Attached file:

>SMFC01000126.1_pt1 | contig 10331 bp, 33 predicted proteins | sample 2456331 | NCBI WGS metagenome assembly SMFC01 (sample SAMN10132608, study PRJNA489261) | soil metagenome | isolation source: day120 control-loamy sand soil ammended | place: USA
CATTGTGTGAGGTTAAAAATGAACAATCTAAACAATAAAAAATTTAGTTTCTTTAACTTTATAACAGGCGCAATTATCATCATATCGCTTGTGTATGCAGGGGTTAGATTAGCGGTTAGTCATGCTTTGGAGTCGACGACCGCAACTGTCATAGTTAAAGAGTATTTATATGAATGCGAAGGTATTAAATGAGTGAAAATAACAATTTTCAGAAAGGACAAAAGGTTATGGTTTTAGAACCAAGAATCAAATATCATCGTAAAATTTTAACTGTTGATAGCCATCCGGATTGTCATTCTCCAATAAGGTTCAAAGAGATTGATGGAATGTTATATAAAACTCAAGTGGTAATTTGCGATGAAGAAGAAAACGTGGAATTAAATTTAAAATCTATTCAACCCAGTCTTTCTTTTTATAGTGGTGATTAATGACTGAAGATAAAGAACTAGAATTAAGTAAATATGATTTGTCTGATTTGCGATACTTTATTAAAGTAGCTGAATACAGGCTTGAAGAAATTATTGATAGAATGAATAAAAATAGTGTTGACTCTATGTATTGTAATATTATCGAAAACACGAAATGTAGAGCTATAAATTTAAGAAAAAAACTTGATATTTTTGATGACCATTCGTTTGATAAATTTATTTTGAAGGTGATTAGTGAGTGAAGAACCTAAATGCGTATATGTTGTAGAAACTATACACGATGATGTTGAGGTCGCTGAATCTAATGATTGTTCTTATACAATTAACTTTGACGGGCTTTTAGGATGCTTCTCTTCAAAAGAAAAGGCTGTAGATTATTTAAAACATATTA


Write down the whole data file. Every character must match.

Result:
>SMFC01000126.1_pt1 | contig 10331 bp, 33 predicted proteins | sample 2456331 | NCBI WGS metagenome assembly SMFC01 (sample SAMN10132608, study PRJNA489261) | soil metagenome | isolation source: day120 control-loamy sand soil ammended | place: USA
CATTGTGTGAGGTTAAAAATGAACAATCTAAACAATAAAAAATTTAGTTTCTTTAACTTTATAACAGGCGCAATTATCATCATATCGCTTGTGTATGCAGGGGTTAGATTAGCGGTTAGTCATGCTTTGGAGTCGACGACCGCAACTGTCATAGTTAAAGAGTATTTATATGAATGCGAAGGTATTAAATGAGTGAAAATAACAATTTTCAGAAAGGACAAAAGGTTATGGTTTTAGAACCAAGAATCAAATATCATCGTAAAATTTTAACTGTTGATAGCCATCCGGATTGTCATTCTCCAATAAGGTTCAAAGAGATTGATGGAATGTTATATAAAACTCAAGTGGTAATTTGCGATGAAGAAGAAAACGTGGAATTAAATTTAAAATCTATTCAACCCAGTCTTTCTTTTTATAGTGGTGATTAATGACTGAAGATAAAGAACTAGAATTAAGTAAATATGATTTGTCTGATTTGCGATACTTTATTAAAGTAGCTGAATACAGGCTTGAAGAAATTATTGATAGAATGAATAAAAATAGTGTTGACTCTATGTATTGTAATATTATCGAAAACACGAAATGTAGAGCTATAAATTTAAGAAAAAAACTTGATATTTTTGATGACCATTCGTTTGATAAATTTATTTTGAAGGTGATTAGTGAGTGAAGAACCTAAATGCGTATATGTTGTAGAAACTATACACGATGATGTTGAGGTCGCTGAATCTAATGATTGTTCTTATACAATTAACTTTGACGGGCTTTTAGGATGCTTCTCTTCAAAAGAAAAGGCTGTAGATTATTTAAAACATATTA